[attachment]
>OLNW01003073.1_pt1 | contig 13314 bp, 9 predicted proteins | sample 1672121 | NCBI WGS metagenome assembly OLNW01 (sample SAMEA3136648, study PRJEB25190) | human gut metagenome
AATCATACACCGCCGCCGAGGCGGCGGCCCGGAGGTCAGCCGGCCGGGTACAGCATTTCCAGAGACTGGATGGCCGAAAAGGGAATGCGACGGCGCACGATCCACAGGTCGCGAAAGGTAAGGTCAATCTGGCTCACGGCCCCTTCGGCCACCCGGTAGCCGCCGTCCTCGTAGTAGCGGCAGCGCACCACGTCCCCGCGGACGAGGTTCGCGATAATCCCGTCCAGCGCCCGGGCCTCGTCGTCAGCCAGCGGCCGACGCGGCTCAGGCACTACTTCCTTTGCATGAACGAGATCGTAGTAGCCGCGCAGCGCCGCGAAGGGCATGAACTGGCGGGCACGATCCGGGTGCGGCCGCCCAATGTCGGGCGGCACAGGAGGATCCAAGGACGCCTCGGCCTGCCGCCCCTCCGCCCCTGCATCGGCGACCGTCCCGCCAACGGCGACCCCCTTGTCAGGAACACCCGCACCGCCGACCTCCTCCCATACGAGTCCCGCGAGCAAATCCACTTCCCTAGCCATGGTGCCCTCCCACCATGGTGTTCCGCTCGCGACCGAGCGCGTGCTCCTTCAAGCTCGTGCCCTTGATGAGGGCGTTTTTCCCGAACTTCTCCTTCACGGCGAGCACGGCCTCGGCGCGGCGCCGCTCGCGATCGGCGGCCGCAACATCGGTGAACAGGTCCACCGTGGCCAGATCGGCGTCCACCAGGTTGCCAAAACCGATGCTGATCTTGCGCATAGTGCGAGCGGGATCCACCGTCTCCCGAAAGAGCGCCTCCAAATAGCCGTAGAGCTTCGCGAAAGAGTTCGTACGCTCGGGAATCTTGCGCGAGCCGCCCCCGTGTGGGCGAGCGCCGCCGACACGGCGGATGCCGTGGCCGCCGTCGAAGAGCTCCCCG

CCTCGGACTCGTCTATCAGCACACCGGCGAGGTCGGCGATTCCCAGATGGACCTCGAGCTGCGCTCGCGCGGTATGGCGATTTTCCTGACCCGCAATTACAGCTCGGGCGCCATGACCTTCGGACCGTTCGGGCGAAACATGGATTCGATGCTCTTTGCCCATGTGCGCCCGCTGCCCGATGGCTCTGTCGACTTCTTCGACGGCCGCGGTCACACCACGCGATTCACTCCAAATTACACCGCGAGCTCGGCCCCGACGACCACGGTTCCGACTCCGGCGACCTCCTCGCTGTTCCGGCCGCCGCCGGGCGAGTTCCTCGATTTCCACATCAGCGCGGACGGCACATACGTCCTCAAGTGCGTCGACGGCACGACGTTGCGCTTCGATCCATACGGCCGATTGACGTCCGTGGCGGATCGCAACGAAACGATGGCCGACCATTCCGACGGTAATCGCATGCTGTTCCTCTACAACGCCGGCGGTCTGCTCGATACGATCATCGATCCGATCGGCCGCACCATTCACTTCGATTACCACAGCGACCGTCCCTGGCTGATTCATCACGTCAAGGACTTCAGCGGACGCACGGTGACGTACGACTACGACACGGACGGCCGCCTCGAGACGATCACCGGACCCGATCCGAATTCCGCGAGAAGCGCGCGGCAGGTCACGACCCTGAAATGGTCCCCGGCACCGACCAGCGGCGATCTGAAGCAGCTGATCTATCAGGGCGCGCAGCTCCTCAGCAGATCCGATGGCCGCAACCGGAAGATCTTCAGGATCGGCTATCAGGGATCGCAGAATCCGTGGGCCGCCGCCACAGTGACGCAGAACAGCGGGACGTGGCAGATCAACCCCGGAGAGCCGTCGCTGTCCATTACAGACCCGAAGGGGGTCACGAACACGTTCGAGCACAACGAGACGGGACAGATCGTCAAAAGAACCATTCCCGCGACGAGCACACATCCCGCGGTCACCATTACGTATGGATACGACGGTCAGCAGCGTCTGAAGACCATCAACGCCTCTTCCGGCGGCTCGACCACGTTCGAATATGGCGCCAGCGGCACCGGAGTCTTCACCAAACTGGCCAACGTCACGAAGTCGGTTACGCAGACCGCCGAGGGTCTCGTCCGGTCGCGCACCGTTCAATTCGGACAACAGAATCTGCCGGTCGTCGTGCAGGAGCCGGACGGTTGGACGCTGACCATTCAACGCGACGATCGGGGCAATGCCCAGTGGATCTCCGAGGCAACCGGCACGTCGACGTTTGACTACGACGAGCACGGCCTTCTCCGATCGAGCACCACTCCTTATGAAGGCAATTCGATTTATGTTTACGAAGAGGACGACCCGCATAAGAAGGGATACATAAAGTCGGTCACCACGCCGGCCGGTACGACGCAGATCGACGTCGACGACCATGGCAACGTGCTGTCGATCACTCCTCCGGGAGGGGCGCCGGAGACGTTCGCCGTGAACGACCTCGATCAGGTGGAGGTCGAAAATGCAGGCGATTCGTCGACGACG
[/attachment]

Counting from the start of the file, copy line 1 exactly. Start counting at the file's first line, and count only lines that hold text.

>OLNW01003073.1_pt1 | contig 13314 bp, 9 predicted proteins | sample 1672121 | NCBI WGS metagenome assembly OLNW01 (sample SAMEA3136648, study PRJEB25190) | human gut metagenome